Fifteen months after the Tulsa World requested public records relating to Oklahoma’s now-gutted Justice Reinvestment Initiative, Gov. Mary Fallin's office has released more than 8,000 records related to the prison reforms. The World is reviewing thousands of records to uncover answers as to what happened to the much-heralded package of reforms aimed at curbing prison growth that quickly lost momentum — and funding — after the governor signed the law in May 2012. Fallin's spokesman Alex Weintz said the long delay on the open records request was because of the volume of records reviewed by the Governor's Office and confusion by staff members.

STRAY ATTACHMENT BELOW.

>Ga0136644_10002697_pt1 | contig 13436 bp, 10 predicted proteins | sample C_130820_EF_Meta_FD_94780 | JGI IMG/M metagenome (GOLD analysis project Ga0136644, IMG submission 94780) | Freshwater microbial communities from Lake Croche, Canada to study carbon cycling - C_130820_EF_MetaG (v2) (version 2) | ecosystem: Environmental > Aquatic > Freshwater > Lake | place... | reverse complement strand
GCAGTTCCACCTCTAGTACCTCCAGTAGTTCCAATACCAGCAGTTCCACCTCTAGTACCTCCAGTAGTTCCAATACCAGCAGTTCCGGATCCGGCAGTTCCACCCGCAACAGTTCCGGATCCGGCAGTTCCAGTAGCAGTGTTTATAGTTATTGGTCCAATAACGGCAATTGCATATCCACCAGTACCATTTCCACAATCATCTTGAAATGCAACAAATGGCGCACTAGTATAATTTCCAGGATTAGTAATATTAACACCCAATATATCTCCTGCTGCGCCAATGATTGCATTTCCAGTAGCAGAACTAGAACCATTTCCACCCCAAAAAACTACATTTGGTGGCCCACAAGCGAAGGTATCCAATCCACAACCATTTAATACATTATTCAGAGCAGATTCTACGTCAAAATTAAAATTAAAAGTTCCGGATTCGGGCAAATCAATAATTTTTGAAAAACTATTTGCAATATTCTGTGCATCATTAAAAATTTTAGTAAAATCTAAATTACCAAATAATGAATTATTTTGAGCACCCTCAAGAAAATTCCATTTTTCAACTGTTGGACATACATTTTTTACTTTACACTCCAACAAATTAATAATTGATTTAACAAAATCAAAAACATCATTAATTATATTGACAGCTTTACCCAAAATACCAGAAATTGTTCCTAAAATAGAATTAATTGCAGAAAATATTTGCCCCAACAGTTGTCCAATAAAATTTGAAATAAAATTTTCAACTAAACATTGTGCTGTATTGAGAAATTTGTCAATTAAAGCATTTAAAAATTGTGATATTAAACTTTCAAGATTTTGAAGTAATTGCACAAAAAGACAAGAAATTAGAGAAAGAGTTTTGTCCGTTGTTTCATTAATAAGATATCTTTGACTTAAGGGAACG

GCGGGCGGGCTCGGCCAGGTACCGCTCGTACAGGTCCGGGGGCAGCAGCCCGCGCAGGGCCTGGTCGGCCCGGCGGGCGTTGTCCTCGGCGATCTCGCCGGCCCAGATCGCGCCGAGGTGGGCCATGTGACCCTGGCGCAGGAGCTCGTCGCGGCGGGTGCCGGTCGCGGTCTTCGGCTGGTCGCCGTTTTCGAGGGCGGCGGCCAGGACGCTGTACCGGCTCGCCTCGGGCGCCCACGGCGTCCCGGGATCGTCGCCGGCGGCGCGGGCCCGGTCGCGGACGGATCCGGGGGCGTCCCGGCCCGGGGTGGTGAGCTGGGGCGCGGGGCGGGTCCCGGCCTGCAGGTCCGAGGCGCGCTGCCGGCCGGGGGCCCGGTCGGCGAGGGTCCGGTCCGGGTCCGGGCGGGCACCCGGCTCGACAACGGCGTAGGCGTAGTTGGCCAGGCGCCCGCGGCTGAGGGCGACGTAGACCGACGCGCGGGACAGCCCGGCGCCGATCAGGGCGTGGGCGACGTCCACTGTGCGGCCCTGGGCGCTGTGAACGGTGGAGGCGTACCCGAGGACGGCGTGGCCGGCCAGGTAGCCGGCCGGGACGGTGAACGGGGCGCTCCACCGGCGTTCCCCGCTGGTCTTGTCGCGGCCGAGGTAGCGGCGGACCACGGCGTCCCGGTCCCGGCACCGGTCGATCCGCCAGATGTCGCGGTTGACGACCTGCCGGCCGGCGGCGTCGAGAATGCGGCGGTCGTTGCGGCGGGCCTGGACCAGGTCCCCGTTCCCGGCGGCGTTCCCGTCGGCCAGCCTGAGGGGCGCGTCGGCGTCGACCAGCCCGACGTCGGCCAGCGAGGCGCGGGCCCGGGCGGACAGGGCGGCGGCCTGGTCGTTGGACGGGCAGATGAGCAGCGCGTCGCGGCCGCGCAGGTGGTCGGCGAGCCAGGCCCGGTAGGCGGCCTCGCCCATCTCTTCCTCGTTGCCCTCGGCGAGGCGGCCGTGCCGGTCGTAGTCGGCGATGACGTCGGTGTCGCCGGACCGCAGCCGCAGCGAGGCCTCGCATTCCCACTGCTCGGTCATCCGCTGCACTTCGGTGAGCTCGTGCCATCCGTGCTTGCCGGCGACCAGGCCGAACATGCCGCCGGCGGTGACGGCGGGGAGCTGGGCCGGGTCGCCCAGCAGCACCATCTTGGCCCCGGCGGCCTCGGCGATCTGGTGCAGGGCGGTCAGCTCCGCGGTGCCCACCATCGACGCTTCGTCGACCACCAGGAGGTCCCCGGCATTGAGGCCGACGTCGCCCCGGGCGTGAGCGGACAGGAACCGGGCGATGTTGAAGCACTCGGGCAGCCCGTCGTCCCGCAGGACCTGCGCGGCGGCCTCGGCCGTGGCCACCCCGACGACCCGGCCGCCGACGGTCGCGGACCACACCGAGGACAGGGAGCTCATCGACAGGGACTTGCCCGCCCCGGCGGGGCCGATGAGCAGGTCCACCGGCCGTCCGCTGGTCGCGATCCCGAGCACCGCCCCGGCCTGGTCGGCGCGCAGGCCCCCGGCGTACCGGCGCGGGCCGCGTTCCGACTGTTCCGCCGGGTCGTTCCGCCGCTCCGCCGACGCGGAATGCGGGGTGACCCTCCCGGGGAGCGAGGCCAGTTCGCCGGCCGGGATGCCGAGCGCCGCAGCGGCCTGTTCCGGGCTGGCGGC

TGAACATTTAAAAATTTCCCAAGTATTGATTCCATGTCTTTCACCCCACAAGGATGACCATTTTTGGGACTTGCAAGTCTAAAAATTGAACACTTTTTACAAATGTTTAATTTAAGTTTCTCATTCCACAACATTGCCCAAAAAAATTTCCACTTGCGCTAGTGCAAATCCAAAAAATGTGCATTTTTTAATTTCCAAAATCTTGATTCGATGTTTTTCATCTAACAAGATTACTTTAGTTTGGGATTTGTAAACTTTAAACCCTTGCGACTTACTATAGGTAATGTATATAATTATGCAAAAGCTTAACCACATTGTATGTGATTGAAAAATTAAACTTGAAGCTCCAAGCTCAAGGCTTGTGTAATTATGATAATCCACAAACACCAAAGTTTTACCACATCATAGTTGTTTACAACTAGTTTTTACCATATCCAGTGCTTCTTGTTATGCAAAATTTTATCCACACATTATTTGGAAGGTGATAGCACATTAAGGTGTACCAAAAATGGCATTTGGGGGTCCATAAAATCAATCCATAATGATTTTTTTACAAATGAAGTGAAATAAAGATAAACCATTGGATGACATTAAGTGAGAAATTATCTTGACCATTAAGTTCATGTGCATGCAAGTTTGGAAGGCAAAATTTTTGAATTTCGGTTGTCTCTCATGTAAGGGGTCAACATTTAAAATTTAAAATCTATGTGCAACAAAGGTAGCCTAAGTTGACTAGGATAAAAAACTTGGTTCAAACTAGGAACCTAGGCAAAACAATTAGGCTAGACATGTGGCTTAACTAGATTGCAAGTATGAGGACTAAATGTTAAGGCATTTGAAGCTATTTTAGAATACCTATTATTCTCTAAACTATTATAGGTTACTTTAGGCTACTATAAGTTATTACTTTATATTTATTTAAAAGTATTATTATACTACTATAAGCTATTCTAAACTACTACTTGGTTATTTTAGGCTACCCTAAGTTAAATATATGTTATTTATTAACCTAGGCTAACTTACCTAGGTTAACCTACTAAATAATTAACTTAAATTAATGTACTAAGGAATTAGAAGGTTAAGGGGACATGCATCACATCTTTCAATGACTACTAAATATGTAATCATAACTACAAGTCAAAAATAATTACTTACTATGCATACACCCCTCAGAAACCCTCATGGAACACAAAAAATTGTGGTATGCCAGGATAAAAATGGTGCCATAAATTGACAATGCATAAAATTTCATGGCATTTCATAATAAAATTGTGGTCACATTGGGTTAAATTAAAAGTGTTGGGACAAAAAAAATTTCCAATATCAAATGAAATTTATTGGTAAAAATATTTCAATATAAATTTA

Early news reports shifted from how the law could reform Oklahoma's prison system to how the governor's budget didn't include funding for most reforms earlier proclaimed “much-needed.” airmen of the committee that was to implement those reforms resigned in frustration over what they alleged were attempts by the Governor's Office to thwart progress. In October, Justin Jones — one of the reforms' top advocates — resigned from his longtime job as director of the Department of Corrections. The initiative called for drug and alcohol treatment and mental health evaluations to defer more people from prison and mandatory supervision for those leaving prison. Most of the reforms remain unfunded, and only a handful of changes have been implemented in slow, small steps. Oklahoma's prisons continue to hover near 99 percent capacity with only about 60 percent of the staff required to operate them.